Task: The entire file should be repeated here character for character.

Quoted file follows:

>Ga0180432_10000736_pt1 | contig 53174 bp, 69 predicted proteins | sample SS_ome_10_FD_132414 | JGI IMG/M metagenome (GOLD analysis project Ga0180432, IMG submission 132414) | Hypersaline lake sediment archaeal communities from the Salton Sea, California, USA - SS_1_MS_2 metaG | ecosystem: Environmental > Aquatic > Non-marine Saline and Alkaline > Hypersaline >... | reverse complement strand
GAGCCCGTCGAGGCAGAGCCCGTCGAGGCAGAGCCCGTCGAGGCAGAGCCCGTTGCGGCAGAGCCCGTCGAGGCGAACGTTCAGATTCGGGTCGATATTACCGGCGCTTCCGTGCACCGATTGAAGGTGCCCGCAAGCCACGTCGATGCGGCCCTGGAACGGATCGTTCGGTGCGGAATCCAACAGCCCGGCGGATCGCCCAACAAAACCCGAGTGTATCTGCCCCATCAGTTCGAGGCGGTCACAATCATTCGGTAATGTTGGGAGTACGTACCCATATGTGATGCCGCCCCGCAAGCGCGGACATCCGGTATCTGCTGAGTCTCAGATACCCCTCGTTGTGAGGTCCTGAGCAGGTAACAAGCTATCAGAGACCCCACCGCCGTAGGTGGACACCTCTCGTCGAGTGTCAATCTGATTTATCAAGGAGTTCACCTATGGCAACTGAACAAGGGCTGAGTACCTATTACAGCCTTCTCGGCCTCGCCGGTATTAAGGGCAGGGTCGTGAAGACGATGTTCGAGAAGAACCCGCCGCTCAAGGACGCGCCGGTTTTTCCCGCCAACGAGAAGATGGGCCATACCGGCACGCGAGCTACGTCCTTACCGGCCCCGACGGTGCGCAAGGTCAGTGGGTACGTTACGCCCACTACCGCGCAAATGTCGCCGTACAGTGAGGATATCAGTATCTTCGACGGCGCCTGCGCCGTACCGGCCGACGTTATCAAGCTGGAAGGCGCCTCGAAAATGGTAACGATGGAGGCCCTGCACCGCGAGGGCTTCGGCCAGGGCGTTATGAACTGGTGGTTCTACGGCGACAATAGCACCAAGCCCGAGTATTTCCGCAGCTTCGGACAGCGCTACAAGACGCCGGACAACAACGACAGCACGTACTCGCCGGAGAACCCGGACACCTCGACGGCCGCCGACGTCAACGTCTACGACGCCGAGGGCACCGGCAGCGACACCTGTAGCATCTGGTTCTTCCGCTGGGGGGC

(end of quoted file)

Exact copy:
>Ga0180432_10000736_pt1 | contig 53174 bp, 69 predicted proteins | sample SS_ome_10_FD_132414 | JGI IMG/M metagenome (GOLD analysis project Ga0180432, IMG submission 132414) | Hypersaline lake sediment archaeal communities from the Salton Sea, California, USA - SS_1_MS_2 metaG | ecosystem: Environmental > Aquatic > Non-marine Saline and Alkaline > Hypersaline >... | reverse complement strand
GAGCCCGTCGAGGCAGAGCCCGTCGAGGCAGAGCCCGTCGAGGCAGAGCCCGTTGCGGCAGAGCCCGTCGAGGCGAACGTTCAGATTCGGGTCGATATTACCGGCGCTTCCGTGCACCGATTGAAGGTGCCCGCAAGCCACGTCGATGCGGCCCTGGAACGGATCGTTCGGTGCGGAATCCAACAGCCCGGCGGATCGCCCAACAAAACCCGAGTGTATCTGCCCCATCAGTTCGAGGCGGTCACAATCATTCGGTAATGTTGGGAGTACGTACCCATATGTGATGCCGCCCCGCAAGCGCGGACATCCGGTATCTGCTGAGTCTCAGATACCCCTCGTTGTGAGGTCCTGAGCAGGTAACAAGCTATCAGAGACCCCACCGCCGTAGGTGGACACCTCTCGTCGAGTGTCAATCTGATTTATCAAGGAGTTCACCTATGGCAACTGAACAAGGGCTGAGTACCTATTACAGCCTTCTCGGCCTCGCCGGTATTAAGGGCAGGGTCGTGAAGACGATGTTCGAGAAGAACCCGCCGCTCAAGGACGCGCCGGTTTTTCCCGCCAACGAGAAGATGGGCCATACCGGCACGCGAGCTACGTCCTTACCGGCCCCGACGGTGCGCAAGGTCAGTGGGTACGTTACGCCCACTACCGCGCAAATGTCGCCGTACAGTGAGGATATCAGTATCTTCGACGGCGCCTGCGCCGTACCGGCCGACGTTATCAAGCTGGAAGGCGCCTCGAAAATGGTAACGATGGAGGCCCTGCACCGCGAGGGCTTCGGCCAGGGCGTTATGAACTGGTGGTTCTACGGCGACAATAGCACCAAGCCCGAGTATTTCCGCAGCTTCGGACAGCGCTACAAGACGCCGGACAACAACGACAGCACGTACTCGCCGGAGAACCCGGACACCTCGACGGCCGCCGACGTCAACGTCTACGACGCCGAGGGCACCGGCAGCGACACCTGTAGCATCTGGTTCTTCCGCTGGGGGGC